UPDATE: Cleveland Cavaliers owner Dan Gilbert emailed David Stern and told him the league needed to block the trade. So much for the NBA claiming that the trade was rejected for “basketball reasons.”
For those who haven’t heard, the NBA’s owners reportedly pressured commissioner David Stern to block the trade of New Orleans Hornets point guard Chris Paul to the Los Angeles Lakers Thursday night. The publicly stated reason behind the trade being nixed was that the league currently owns the Hornets and the trade may not have been in the league’s best interests, and didn’t make good basketball sense. And that’s complete crap.
It’s not like the Lakers sent nothing in return for Paul. In the deal – which was actually a three-team trade that included the Houston Rockets – Los Angeles would have shipped All-Star power forward Pau Gasol and the NBA’s reigning Sixth Man of the Year, Lamar Odom, away and only netted Paul in return.
Gasol would have landed in Houston, while the Hornets would have received Odom, Luis Scola, Kevin Martin, Goran Dragic and a 2012 first-round pick. So in exchange for Paul the Lakers would have given up their second and third leading scorers, while the Hornets would have gotten three quality NBA players and a first-round pick. Uh, that actually sounds pretty dang reasonable.
The fact that the league stepped in and stopped the deal is completely inexplicable. There is no good reason why the NBA should have blocked this trade.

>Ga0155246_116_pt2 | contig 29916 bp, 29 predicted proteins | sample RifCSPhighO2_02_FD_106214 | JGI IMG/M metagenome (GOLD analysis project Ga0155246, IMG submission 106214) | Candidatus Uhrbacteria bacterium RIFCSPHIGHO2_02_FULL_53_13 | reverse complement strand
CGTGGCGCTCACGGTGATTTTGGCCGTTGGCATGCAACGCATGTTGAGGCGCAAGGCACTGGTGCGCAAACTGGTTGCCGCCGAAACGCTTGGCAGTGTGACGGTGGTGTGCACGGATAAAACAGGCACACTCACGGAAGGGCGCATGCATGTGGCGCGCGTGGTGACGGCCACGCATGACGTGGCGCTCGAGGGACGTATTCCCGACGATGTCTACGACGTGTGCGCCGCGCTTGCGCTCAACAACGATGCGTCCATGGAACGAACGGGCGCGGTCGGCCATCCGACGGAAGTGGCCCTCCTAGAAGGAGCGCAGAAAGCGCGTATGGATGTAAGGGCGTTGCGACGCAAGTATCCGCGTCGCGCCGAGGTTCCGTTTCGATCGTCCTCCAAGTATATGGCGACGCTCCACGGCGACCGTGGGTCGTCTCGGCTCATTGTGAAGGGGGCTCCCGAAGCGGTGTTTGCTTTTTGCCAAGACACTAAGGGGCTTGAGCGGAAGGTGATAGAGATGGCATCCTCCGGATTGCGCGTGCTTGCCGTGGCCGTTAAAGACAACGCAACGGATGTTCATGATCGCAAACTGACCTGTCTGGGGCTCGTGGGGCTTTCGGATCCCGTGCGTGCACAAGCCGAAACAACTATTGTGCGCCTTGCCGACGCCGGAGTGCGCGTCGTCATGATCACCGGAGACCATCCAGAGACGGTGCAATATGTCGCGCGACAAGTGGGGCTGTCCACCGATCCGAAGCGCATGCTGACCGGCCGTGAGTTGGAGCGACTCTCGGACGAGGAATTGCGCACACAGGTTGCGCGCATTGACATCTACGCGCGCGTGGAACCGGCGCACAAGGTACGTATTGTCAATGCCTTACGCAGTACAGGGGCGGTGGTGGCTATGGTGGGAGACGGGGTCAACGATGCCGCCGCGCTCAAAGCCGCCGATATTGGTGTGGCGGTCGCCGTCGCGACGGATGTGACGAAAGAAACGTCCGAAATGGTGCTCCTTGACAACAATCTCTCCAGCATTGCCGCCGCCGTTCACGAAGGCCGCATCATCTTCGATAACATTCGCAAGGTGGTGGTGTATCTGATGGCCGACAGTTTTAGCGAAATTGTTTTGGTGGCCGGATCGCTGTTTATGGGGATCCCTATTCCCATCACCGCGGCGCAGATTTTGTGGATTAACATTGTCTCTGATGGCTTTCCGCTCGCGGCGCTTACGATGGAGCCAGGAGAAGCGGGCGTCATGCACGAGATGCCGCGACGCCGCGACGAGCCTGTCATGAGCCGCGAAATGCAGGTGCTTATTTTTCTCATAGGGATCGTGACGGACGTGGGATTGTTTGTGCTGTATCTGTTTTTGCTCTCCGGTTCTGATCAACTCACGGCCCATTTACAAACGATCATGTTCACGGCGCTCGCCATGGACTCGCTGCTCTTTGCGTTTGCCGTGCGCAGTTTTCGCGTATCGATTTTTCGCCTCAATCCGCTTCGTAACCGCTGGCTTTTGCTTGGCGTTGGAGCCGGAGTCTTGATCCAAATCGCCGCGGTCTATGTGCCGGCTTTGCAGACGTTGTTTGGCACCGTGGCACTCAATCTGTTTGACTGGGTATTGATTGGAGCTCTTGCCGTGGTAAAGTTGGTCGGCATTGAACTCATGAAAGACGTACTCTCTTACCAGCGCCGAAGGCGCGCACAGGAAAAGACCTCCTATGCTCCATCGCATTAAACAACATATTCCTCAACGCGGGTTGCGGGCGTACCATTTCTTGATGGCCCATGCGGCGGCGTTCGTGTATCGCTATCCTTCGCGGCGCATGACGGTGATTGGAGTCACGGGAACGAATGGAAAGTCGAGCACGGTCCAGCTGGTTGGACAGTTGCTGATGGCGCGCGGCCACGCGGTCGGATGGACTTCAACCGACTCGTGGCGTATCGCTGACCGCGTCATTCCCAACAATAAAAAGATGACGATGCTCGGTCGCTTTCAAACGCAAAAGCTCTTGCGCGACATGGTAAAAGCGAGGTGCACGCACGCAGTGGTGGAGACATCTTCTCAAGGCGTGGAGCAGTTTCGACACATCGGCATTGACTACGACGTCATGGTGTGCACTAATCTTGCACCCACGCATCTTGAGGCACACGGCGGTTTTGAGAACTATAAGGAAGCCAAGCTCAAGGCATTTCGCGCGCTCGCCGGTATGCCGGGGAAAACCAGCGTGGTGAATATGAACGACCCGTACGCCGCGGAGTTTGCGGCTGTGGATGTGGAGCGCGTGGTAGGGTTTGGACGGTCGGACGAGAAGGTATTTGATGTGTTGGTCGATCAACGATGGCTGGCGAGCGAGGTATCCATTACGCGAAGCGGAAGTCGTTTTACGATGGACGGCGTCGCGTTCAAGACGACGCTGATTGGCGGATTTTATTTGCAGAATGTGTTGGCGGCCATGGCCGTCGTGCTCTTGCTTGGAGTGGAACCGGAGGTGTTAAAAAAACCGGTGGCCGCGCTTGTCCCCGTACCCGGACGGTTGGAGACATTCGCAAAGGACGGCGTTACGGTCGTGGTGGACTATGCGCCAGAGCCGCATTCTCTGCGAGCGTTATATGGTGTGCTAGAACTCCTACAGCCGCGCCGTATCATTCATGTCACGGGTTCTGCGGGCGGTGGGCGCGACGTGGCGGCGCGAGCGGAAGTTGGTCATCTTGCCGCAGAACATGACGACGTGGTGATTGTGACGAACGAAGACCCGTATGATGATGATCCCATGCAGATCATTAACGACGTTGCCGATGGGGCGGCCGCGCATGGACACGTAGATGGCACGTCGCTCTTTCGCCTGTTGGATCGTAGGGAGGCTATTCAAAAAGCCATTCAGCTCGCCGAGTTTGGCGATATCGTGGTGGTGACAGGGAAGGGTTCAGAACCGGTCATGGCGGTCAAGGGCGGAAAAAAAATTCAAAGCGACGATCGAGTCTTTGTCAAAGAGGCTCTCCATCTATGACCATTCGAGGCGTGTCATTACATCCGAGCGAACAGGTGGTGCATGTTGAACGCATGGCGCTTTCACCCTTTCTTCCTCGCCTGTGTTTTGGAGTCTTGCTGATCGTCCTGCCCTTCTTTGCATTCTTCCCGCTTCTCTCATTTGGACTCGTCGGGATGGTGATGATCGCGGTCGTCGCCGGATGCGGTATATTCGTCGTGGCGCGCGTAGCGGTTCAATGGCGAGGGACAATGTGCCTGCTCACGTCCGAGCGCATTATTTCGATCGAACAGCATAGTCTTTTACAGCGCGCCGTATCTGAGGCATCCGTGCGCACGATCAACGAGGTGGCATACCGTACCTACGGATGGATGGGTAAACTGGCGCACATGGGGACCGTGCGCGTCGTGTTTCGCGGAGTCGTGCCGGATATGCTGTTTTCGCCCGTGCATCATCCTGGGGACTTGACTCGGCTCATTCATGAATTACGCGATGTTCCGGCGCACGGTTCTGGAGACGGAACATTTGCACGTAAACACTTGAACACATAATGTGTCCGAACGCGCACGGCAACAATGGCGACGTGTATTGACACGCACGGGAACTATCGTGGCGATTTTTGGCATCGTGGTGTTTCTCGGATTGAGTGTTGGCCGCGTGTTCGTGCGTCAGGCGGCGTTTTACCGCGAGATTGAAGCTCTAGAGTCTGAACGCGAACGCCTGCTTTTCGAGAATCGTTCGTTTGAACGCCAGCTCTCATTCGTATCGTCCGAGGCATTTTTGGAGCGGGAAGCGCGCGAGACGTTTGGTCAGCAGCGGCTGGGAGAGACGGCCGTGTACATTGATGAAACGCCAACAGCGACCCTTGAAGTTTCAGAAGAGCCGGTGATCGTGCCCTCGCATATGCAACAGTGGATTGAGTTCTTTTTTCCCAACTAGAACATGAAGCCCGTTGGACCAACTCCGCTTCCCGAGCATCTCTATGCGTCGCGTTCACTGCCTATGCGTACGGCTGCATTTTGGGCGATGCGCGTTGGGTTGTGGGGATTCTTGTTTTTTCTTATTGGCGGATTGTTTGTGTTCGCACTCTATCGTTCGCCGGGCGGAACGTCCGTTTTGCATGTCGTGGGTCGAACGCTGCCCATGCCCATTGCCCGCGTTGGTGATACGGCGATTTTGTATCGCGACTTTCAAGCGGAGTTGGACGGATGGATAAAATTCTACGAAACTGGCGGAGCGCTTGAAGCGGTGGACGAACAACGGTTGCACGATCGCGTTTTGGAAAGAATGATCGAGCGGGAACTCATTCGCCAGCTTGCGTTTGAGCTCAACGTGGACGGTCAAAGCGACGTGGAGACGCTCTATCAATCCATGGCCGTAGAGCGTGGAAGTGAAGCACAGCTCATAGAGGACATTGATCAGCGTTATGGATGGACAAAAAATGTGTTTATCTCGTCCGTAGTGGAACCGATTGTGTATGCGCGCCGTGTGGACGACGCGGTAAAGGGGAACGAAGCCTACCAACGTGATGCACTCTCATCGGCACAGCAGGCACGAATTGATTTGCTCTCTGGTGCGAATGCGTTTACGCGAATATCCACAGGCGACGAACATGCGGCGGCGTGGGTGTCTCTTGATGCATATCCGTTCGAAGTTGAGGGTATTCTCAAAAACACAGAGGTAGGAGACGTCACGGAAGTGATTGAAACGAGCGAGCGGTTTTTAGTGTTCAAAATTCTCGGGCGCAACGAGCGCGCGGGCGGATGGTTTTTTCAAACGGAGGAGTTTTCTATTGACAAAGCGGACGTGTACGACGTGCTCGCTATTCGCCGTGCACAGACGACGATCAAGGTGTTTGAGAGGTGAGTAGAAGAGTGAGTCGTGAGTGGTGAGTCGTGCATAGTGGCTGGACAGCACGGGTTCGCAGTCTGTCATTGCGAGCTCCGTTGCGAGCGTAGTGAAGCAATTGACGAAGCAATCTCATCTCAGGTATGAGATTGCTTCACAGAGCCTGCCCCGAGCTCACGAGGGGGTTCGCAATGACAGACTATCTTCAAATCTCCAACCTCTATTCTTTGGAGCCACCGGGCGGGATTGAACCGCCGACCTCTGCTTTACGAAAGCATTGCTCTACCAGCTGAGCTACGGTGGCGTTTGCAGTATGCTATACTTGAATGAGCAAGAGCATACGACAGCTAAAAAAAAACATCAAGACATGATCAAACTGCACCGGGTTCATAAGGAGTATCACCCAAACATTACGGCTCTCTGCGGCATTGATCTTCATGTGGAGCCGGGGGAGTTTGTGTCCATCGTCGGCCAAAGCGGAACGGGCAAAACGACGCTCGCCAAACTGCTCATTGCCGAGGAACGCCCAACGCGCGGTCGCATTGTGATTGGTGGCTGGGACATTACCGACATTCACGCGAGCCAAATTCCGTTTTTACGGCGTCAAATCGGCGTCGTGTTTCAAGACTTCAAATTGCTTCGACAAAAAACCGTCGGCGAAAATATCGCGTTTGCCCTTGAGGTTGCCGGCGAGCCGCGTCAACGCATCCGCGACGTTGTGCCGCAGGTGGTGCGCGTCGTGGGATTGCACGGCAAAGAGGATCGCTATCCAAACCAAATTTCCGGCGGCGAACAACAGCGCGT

Hell, I grew up a huge Lakers fan and I hated this deal for Los Angeles when I read about it. I am actually happy that the league saved the Lakers from sending Odom and Gasol in exchange for Paul, because I think the team should focus its attention on acquiring Dwight Howard, who is a far more valuable commodity.
Still, the fact that Stern decided to block this deal makes the league look ridiculous. As if the protracted lockout didn’t already make everyone involved with the NBA seem idiotic, this just further solidifies it.
If three teams make a deal, all parties agree that it is fair and it’s all set, should the league really be able to step in after the fact and veto it because owners complain to the commissioner? That just makes no sense and makes the league look like a joke.
Years from now when the NBA is once again failing to reel in viewers and has been left in the dust by the other major sports leagues, we will probably look back to the events of December 8, 2011 and realize that was the night the NBA officially jumped the shark.